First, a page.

Thursday, May 17, 2007

The Big Bad Wolf

by Bill Cameron

I don't believe in evil. Or perhaps it would be more accurate to say I don't believe in capital-E Evil. Eeee-ville. I don't subscribe to the notion that evil is some kind of malevolent force in the universe. On the flipside, I don't believe in Good either. I don't see the world in Manichean terms, as a struggle between the forces of Good and Evil. This doesn’t mean I don’t have a sense of right and wrong. It doesn’t mean I don’t judge actions. I like to believe I have strong ethical and moral sensibilities. But my own worldview doesn’t feature Good and Evil. And when it comes to human activity, I’m even a little hesitant to use lowercase good and evil to describe it.

The way I see the actions of people in the world is through the lenses of circumstance and response. We experience events in life and respond in our many and varied ways. Circumstances can shape our responses, though I don’t want to imply that I see us as deterministic beings incapable of making choices. But I do think some choices are harder than others, and that difficulty may be influenced by any number of factors, from social conditions, personal interest, and even our brain chemistries.

This is on my mind right now because I'm in the throes of character creation. Novel number three is in the development phase, and for me, that mostly means character development. Plot doesn’t happen until after I know who it’s happening to.

How I personally see the world obviously shapes the way I develop characters. I don’t see myself as creating villains and heros. Good guys and bad guys. I don’t even like to use those terms. Forced to differentiate, I may describe one or another as the protagonist or the antagonist, but even those terms include an implied judgment with which I’m not all that comfortable.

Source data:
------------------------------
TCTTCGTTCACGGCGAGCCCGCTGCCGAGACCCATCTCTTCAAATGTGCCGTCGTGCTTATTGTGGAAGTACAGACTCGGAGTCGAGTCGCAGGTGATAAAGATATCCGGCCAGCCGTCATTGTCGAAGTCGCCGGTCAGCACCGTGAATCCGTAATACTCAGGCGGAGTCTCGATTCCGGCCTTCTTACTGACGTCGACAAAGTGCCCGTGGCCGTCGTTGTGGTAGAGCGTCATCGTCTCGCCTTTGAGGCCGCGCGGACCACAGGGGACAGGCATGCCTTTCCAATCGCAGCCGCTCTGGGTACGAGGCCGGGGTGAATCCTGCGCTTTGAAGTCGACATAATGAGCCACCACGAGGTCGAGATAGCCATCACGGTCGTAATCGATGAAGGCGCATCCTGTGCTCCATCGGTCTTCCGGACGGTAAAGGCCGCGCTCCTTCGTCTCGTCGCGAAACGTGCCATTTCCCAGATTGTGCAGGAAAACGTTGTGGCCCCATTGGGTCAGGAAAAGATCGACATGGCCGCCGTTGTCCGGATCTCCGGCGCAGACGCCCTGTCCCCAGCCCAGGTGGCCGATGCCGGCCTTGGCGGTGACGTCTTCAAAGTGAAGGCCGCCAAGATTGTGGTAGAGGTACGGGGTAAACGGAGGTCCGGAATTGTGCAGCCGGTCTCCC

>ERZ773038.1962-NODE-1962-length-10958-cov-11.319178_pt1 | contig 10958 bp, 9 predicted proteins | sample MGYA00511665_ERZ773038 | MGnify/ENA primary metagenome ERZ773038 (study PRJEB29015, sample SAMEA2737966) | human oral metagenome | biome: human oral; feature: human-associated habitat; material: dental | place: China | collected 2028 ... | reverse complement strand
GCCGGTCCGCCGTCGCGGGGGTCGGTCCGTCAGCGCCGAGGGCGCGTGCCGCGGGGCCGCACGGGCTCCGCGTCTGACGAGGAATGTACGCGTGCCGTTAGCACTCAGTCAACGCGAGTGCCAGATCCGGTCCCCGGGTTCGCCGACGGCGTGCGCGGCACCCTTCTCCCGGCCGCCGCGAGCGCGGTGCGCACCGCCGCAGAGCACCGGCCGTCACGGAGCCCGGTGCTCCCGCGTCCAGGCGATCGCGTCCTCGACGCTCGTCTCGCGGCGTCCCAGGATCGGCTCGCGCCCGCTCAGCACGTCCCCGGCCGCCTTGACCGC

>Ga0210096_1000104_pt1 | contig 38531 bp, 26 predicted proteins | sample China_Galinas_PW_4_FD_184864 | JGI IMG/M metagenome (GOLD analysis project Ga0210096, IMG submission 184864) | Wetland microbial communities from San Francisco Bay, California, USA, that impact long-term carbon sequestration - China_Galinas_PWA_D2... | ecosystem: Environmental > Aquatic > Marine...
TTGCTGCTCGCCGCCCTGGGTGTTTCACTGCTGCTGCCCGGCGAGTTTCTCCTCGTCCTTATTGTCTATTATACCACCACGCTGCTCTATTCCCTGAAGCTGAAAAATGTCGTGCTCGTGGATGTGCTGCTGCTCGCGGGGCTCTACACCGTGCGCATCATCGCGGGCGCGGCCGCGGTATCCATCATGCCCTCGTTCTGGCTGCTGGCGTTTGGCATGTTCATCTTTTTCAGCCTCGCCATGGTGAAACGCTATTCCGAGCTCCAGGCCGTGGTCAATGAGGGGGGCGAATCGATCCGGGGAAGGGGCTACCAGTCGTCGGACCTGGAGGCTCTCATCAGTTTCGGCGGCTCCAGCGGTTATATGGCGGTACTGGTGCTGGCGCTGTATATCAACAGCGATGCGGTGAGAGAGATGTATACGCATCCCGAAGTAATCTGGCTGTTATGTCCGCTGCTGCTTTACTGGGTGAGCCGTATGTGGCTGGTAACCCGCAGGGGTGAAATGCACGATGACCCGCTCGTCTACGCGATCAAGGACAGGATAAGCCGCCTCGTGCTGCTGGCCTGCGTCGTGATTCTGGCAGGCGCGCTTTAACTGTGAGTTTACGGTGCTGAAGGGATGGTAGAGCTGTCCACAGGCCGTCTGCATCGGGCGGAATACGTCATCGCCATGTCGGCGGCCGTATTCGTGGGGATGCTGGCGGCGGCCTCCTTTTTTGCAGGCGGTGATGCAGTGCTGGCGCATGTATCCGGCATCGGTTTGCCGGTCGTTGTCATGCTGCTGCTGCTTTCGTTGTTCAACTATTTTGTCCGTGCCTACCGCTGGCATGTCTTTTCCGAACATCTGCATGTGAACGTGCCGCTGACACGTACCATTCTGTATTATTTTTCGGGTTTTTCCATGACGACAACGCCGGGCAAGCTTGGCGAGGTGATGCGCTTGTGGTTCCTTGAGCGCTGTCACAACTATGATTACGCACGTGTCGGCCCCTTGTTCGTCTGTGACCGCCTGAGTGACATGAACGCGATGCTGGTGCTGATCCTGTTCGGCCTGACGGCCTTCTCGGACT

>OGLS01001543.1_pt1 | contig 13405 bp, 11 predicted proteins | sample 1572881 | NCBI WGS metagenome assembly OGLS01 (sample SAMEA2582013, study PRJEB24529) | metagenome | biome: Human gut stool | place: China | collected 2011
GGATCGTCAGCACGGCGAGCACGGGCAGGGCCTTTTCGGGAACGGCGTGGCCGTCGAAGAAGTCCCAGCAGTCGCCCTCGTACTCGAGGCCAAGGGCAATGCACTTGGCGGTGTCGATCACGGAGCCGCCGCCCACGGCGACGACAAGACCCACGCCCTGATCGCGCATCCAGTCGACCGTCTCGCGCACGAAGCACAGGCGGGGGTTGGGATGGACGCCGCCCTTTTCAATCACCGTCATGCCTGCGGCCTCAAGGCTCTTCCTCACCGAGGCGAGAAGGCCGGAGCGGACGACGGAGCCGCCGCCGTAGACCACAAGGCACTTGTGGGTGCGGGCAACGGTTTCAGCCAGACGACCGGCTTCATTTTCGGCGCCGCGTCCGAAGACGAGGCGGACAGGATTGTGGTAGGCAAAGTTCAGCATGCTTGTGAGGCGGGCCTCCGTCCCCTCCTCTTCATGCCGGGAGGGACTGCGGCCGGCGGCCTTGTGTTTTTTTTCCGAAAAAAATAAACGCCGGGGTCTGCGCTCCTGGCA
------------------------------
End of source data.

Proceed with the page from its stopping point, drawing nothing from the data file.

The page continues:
When I write, I see myself as channeling people. My hope is that I am creating them with honesty and integrity. I want them to be comprehensible and plausible. In Lost Dog, Peter is not the good guy and Jake is not the bad guy. Each is an expression of choices made in the context of his own circumstances. Each is a person, a human being, with his own social history, personal history -- his own brain chemistry. One does awful things, makes truly awful choices. The other, ultimately, makes choices that in a big picture Good v. Evil sense might fall -- loosely at least -- on the side of Good. But in many ways they’re not so different from each other. They differentiate through their choices. That’s what interests me about character. For me, that’s what character is.

Choices made in the context of life circumstances.

How about you? What do you look for in character, either when creating characters as a writer, or experiencing them as a reader?


Mark Terry said...

Well, for the longest time (until today, I suppose) I thought the Latin phrase: "Honi soit qui mal y pense" meant "evil are those who do evil things," which I believe covers the topic pretty well from my point of view.

On the other hand, after having misquoted this for 30 years or so, I find that "Honi soit qui mal y pense," which is the motto of the British Order of the Garter, translates to: "Shame on him who thinks this evil." Not the same thing, is it?

I'm just going to have to find some other Latin phrase to sound scholarly. Perhaps: "Hocine bibo aut in eum digitos insero?"

Which translates to: "Do I drink this or stick my fingers in it?"

The mind reels.

Joe Moore said...

Great post, Bill!

“How about you? What do you look for in character . . .?”

In a word: flaws. Especially if the flaw is the element that keeps the character at arm’s length from achieving a goal. There’s nothing more boring than a perfect character. Even Superman had to deal with Kryptonite.